I first heard of this ancient text in passing conversation. The Art of War has been translated many times, its versions passed down the ages like a well-played game of Chinese Whispers, often varying in wording but never in message. To my understanding, it contained all the information necessary to emerge victorious in any conflict, and could translate into other areas of life as an almost universal philosophy. The text’s philosophies can be applied to situations of diplomacy, politics and general social interaction. It also touches upon the importance of knowing and trusting yourself, illustrated most clearly in the quote
Know thy enemy and thyself, and you need not fear the result of a hundred battles.
Needless to say, it had piqued my interest.
The writer behind this concise body of work is none other than General Sun Tzu of the Zhou Dynasty. His teachings of the ways of war through this text have been employed to great effect by the countries of Asia since its completion over two and a half thousand years ago. The Vietnam War is an excellent example of this, where the Viet Cong forces were able to defeat the superior invading American forces. They used their understanding and extensive studying of this ancient text to help them to that. The Art of War has since been introduced to western culture, where it is now often applied in competitive and business settings.
My interest in this text stemmed from my fascination with the history and conflicts of the ancient world, and from a desire to learn and improve my formation of strategy and tactical execution within a highly competitive gaming scene.
The first thing I noticed when I opened this book was the format – I was surprised to find it set out like verses of a poem for chapter upon chapter. Depending on the edition, the text may be presented in verses like poetry or like blocks of prose; I am referring solely to the edition I read.
Each ‘verse’ covers a different aspect of the mastery of warfare, explaining its point as efficiently as possible. There were only a handful of points which I could attribute to simple common sense. The vast majority of points touched upon by Sun Tzu contain something new to learn from. Points regarding garnering the respect of those under your command can also be applied to gaining self-respect; before one can be respected one must first respect themself. There were only a select few points throughout the entire text which could be considered specific to the period in which it was written. Others may seem applicable to certain modern scenarios, particularly military, but also the text has found an audience in modern management. A large portion of this book is focused on leadership rather than simply strategy and tactics, as the latter cannot properly function without the former. Apart from advice on the proper execution of leadership, Sun Tzu also outlines in great detail how you can recognise the signs of ineffective leadership.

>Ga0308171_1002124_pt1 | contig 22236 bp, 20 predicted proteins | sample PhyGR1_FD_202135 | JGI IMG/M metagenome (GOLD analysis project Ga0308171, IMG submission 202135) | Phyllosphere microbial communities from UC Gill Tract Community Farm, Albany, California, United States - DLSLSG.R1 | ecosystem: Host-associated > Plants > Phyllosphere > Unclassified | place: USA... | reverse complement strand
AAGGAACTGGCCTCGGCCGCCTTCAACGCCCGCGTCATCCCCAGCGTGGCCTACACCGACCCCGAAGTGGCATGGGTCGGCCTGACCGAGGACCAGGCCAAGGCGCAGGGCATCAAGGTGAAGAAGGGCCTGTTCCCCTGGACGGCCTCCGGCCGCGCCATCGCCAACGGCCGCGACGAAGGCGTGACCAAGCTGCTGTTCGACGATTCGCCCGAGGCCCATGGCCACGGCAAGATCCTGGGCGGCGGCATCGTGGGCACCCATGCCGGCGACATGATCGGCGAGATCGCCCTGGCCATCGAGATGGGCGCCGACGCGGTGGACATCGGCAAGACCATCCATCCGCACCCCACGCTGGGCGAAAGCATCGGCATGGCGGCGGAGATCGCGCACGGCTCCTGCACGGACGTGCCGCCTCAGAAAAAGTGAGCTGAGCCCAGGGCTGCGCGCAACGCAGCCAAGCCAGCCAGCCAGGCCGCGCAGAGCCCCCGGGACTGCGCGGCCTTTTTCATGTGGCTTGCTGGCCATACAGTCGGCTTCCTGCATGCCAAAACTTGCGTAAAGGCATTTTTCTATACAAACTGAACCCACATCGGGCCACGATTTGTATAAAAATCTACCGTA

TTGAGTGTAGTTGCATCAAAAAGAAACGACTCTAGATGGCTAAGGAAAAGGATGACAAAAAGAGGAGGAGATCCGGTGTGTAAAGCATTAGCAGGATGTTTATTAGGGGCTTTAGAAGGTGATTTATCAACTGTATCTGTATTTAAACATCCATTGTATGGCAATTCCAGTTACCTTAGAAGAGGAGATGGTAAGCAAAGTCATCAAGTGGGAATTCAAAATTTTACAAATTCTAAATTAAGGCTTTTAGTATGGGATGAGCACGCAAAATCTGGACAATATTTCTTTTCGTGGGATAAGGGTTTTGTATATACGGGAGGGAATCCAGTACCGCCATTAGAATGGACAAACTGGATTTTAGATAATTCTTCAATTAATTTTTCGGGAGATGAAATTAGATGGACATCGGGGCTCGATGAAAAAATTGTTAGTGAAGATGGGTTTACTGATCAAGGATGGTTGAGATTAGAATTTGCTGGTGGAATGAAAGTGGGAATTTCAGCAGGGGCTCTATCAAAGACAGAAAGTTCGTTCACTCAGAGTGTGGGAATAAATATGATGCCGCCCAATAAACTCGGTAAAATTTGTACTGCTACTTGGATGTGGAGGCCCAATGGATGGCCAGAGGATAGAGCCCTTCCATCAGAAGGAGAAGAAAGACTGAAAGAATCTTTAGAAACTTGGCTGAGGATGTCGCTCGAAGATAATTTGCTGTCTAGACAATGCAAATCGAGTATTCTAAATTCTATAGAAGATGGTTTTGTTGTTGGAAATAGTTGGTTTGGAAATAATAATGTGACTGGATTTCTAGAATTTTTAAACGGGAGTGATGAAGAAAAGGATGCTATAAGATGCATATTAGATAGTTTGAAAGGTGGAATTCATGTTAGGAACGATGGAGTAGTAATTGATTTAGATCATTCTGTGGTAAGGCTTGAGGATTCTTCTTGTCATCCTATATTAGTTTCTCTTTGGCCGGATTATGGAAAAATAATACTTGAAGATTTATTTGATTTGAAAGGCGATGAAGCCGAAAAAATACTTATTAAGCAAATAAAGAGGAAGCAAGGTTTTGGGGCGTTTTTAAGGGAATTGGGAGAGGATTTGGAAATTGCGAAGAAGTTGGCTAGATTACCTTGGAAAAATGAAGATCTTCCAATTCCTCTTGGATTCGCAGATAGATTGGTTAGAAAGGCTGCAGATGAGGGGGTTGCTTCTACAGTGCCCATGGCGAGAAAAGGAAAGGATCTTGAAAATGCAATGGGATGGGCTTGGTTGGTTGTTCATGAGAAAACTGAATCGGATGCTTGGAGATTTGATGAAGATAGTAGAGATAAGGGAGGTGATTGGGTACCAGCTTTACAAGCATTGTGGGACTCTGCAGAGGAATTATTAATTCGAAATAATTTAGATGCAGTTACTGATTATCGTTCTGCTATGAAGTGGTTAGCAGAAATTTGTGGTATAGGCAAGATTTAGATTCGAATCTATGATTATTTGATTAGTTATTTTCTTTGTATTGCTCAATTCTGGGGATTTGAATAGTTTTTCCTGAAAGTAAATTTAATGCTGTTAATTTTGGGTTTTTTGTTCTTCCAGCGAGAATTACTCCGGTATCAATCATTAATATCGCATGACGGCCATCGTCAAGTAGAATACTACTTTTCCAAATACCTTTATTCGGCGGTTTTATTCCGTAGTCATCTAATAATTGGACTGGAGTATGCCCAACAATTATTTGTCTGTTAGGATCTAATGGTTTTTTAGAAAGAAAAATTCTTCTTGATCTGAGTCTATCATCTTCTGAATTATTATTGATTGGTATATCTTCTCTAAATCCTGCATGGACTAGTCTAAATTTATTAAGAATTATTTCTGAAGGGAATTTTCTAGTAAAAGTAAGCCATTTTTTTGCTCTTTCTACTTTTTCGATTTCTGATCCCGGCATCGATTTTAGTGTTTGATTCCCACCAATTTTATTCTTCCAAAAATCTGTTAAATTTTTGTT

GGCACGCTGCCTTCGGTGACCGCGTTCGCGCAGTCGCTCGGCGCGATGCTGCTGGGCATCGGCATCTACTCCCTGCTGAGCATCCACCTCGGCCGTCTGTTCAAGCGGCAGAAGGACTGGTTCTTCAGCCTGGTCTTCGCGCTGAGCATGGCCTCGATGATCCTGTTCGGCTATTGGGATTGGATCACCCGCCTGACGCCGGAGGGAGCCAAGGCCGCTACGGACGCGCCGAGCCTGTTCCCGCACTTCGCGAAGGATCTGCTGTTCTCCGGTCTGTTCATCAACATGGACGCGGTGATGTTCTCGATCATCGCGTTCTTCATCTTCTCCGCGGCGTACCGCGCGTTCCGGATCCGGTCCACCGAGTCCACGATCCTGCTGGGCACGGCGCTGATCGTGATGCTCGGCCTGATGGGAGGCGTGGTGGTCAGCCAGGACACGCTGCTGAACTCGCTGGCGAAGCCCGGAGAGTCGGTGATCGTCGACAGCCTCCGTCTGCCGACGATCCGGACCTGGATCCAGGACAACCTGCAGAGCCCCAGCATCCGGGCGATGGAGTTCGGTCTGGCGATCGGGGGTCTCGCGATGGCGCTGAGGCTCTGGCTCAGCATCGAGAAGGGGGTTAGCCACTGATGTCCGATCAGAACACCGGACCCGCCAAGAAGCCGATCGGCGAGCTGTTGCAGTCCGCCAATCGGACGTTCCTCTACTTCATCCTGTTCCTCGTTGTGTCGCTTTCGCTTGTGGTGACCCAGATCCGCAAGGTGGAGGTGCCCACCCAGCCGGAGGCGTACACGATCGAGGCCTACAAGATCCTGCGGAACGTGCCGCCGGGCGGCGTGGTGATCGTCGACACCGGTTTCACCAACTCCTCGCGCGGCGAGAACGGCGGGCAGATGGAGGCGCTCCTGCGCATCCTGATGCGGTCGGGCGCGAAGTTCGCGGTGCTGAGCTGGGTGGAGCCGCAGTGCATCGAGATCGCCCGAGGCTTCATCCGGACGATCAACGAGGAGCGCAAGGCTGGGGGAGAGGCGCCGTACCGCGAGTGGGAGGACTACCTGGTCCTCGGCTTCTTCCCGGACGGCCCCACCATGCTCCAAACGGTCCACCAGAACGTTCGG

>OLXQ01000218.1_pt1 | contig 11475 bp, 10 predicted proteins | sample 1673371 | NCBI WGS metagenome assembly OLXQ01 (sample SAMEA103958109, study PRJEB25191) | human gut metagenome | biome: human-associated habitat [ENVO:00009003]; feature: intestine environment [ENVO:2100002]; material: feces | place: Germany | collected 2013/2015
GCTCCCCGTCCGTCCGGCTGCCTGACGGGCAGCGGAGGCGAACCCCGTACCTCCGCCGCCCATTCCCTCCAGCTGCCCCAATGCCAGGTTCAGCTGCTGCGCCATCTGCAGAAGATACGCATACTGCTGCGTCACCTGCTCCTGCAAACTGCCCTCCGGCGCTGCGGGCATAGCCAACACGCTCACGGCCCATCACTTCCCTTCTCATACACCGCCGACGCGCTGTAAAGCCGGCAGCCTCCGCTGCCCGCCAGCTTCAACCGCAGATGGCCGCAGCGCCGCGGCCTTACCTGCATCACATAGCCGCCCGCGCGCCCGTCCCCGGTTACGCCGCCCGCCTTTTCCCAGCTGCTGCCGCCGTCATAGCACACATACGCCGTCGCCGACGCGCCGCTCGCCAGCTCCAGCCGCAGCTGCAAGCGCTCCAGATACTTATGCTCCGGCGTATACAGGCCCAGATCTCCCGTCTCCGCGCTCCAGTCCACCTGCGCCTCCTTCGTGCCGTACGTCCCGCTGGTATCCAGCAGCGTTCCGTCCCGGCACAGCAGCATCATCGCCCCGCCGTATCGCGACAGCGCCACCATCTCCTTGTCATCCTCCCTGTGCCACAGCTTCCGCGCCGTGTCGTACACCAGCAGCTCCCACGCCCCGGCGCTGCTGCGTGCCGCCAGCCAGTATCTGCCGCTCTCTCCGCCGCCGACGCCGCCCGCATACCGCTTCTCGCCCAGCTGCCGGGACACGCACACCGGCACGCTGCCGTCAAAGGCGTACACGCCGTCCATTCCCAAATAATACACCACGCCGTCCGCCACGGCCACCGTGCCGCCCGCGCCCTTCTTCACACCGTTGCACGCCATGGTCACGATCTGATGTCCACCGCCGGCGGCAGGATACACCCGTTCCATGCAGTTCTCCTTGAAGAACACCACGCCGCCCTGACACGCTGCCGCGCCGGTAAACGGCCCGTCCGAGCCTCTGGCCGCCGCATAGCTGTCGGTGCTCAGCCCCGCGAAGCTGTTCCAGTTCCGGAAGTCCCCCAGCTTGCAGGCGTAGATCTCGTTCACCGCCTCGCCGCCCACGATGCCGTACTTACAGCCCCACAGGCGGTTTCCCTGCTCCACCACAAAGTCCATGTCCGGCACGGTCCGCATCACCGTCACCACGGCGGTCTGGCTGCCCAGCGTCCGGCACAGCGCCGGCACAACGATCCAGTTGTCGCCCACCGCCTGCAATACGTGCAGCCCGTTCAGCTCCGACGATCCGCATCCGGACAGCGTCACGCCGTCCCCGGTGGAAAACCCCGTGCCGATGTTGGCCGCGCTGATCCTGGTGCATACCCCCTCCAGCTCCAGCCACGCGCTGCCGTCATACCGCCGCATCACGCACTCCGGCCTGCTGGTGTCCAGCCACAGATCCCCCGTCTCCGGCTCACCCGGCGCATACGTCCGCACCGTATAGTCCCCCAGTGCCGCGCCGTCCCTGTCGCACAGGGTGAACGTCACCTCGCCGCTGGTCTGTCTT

This book, while most commonly used today in business, has the wisdom to help any who read it in some way or another. It may be an ancient military doctrine, but its usefulness reaches beyond scenarios exclusively of conflict and leadership. In a strange way, it doubles as a book of mental self-help; many find it to be invaluable in the overcoming of their inner struggles. It helps to clear the mind, cure indecisiveness, and, to an extent, ease uncertainty. The Art of War can be read easily by anyone of any age. It does not try to impress or perplex with complex sentences; rather it communicates complex ideas through simple metaphor. It is also a quick read at exactly 100 fairly-spaced pages, perfect for train commutes or general down time. This book is certainly well worth the read.